Archive of Letters and Voices • David Wiesner

David Wiesner

• June 8, 2021

Most of the books I have written have no words. 

That must sound strange, a book with no words. Are the pages blank? No, the pages are filled with pictures. How do you read the book? You read the pictures – the pictures are the language.

Reading a wordless book is different than reading a book with words. The pictures are open to the interpretation of each person who reads them. People will read facial expressions and body language according to their own personal life experiences and backgrounds. Every kid who reads a wordless book uses their own words, not the author’s words. A wordless picture book asks you to be a partner in the storytelling process. That partnership is the most exciting part of the books I create.

As a kid I drew all the time. I mean all the time. If you asked my family or my friends or my teachers to say one thing about me it would have been, “David loves to draw.” 

Drawing defined who I was. Drawing let me express myself in a way that, as a child, I couldn’t do with words. The pictures I made were where I explored my ideas and thoughts and my imagination. By age ten my imagination began to go to some very interesting places. My pictures got weird. And the weirder they got the more I liked them. Some of my friends and some of my teachers didn’t know how to react to this art. But my sisters, brother, and parents never had a problem. They always encouraged me.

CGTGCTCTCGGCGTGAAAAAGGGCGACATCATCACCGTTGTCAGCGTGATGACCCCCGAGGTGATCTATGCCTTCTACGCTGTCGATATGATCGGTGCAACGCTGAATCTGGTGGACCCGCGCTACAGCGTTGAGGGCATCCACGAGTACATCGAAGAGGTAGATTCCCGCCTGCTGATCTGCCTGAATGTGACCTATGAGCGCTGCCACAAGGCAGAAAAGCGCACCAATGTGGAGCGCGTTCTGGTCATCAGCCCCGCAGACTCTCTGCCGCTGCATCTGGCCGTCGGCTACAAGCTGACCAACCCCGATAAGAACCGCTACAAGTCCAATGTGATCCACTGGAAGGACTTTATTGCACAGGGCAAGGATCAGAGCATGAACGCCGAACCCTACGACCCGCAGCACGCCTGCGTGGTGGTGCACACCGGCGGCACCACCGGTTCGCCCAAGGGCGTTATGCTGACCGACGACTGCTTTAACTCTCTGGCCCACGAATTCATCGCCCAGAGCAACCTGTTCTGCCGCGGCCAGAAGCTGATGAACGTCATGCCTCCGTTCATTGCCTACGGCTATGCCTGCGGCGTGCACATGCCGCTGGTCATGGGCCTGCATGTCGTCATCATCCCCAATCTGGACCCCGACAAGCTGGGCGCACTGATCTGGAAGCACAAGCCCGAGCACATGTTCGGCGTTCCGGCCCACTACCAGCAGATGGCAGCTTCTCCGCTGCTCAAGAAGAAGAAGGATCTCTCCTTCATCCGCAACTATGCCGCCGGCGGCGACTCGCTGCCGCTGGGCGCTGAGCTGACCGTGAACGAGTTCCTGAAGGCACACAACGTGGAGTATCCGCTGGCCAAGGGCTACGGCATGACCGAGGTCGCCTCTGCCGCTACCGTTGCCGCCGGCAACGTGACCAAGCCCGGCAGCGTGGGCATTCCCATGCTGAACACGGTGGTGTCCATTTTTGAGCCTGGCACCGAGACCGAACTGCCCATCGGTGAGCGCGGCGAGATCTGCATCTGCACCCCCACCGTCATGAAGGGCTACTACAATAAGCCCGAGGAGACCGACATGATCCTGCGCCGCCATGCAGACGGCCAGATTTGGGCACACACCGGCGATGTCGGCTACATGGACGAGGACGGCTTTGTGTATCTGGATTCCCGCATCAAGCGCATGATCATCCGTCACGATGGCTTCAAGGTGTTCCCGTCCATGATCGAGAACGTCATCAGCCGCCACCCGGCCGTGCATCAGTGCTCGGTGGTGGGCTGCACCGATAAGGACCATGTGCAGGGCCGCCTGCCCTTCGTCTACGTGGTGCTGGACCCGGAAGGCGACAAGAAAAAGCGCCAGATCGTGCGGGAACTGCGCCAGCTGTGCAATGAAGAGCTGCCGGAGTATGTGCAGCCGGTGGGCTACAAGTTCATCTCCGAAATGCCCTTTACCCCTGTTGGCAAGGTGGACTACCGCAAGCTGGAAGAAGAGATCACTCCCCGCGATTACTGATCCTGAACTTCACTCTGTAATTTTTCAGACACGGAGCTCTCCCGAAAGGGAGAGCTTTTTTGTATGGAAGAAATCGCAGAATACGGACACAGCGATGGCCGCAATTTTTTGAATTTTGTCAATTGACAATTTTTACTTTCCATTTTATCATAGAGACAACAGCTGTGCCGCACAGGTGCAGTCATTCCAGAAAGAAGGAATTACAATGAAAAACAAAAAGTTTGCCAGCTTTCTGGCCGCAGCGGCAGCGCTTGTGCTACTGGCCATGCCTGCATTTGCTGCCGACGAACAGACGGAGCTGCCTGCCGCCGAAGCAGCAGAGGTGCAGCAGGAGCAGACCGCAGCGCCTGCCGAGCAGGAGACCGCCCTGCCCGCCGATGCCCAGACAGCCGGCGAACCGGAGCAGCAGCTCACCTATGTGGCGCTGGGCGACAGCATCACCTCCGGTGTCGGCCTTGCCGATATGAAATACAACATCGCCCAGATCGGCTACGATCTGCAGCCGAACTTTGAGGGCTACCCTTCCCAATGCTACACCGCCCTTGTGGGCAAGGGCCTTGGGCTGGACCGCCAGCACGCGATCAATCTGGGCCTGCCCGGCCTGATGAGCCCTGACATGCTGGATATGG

By the time I was in high school I realized that I wanted to use my art to tell stories. When I discovered that there were books where the stories were told only with pictures I knew that was what I wanted to do. My career has been spent making weird wordless books for kids (and some with words too), because I felt there were kids out there like me who also think best in pictures. Maybe you are one of them? 

David Wiesner